WASHINGTON – The United States Postal Service today announced a new drug-running service to begin operations in the coming months. The program will transport elicit narcotics throughout the United States and its territories on Saturdays only, and will require an additional service fee per drug-filled package. Administrators hope the extra revenue earned through the new program will keep the financially-jeopardized Postal Service afloat.
“It’s no secret that we’re having some money problems,” a USPS spokesperson said. “We’re facing massive layoffs, post office closures, and truncated delivery schedules. Congress seems unable or unwilling to address our fiscal situation, so we’re taking it into our own hands.”
The plan will use existing Post Office infrastructure to transport shipments of drugs like heroin, methamphetamine, crack cocaine and ecstasy. The Postal Service said it has already made deals with organized crime syndicates and Mexican drug cartels to begin handling large-scale shipments, but that it will be happy to work with smaller, “Mom and Pop slangin’ operations” as well.
The idea originated in a memo written by a low-level employee in a processing plant outside Follansbee, West Virginia. Clyde White told Newslo that he never really thought his superiors would take his idea—which was quickly passed up the chain of command—seriously. “I got a cousin, he runs a meth lab outta his Winnebago. That boy make so much money. I just found myself thinkin’: maybe the Post Office should get into this game. So I wrote that there memo, and low and behold, they actually gonna do it.”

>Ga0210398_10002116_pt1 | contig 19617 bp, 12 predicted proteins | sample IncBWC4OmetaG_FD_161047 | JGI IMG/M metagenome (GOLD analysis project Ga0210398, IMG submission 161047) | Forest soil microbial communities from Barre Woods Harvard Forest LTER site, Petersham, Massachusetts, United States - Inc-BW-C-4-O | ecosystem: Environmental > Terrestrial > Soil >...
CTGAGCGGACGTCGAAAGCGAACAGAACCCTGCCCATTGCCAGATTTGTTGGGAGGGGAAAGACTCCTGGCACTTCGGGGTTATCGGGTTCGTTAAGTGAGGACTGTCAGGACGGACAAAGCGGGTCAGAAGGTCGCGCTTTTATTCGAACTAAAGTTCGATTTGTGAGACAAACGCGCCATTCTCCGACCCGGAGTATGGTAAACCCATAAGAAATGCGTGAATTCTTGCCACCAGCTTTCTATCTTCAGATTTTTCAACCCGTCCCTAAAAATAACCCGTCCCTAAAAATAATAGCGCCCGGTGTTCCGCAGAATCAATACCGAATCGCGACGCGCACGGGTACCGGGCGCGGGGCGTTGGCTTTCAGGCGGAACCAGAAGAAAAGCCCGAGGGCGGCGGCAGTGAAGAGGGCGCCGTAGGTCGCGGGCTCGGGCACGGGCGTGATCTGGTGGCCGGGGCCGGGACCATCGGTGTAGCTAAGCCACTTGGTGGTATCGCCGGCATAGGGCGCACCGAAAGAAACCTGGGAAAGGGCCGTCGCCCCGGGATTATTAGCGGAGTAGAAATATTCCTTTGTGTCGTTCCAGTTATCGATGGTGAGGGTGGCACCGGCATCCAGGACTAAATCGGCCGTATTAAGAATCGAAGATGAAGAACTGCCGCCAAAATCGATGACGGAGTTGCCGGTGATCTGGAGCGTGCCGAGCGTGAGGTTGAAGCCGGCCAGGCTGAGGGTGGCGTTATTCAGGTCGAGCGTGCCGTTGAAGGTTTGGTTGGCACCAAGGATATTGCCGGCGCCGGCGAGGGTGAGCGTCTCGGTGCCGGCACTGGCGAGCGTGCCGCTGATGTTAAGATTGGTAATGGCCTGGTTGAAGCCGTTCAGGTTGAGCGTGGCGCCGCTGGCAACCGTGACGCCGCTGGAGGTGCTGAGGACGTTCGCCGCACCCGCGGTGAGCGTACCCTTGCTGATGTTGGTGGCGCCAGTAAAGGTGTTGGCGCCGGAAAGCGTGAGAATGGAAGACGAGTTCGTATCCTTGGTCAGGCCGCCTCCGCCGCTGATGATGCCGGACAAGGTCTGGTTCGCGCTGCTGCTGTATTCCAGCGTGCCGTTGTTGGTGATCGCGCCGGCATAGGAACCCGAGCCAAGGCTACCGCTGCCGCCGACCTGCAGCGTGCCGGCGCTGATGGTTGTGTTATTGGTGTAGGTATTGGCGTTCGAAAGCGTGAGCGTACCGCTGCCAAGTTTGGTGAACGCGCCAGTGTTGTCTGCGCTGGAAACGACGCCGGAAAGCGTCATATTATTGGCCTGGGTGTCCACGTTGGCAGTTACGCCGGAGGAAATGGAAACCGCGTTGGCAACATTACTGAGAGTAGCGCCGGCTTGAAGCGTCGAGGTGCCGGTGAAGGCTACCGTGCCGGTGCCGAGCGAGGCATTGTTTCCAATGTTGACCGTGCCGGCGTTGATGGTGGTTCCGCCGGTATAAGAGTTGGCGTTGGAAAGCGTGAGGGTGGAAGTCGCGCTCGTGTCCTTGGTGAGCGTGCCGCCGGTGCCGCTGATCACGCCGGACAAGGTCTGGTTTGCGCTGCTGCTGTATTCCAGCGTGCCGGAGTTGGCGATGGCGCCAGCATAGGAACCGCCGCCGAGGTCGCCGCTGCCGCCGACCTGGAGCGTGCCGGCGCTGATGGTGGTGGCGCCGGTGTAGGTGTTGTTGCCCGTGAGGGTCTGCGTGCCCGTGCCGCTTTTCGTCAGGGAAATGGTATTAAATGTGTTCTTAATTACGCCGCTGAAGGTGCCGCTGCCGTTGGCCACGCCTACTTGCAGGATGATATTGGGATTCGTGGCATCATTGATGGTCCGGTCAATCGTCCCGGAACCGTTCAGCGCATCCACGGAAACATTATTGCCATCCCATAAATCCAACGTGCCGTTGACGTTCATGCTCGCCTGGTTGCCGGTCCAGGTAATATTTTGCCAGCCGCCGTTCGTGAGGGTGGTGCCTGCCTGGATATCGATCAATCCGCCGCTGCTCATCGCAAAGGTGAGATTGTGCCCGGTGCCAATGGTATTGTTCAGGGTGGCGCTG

The Postal Service says that no idea for revenue-generation, however unorthodox or extra-legal, can be ignored if it wants to remain a staple of American life. “The transport of illegal drugs is a billion-dollar-a-year industry,” the USPS spokesperson said. “Whether we like it or not, drugs are out there, being moved from place to place, largely by amateurs shoving them up their butts. Our new service will not only ensure the Postal Service’s continued existence, but will give people peace of mind: if they choose to take drugs, they’ll no longer have to worry about snorting, smoking, or injecting trace amounts of poop clinging to their stash. Our operations will be efficient and clean.”
Some lawmakers have criticized the plan. “This is yet another instance of Big Government sucking business away from the private sector,” Senator Saxby Chambliss (R-GA) said. “Think of all the drug mules that will lose their jobs because of this. These are hard-working, salt-of-the-earth Americans who take great risks to provide for their families—and we’re just going to toss them aside? Only in Obama’s America.”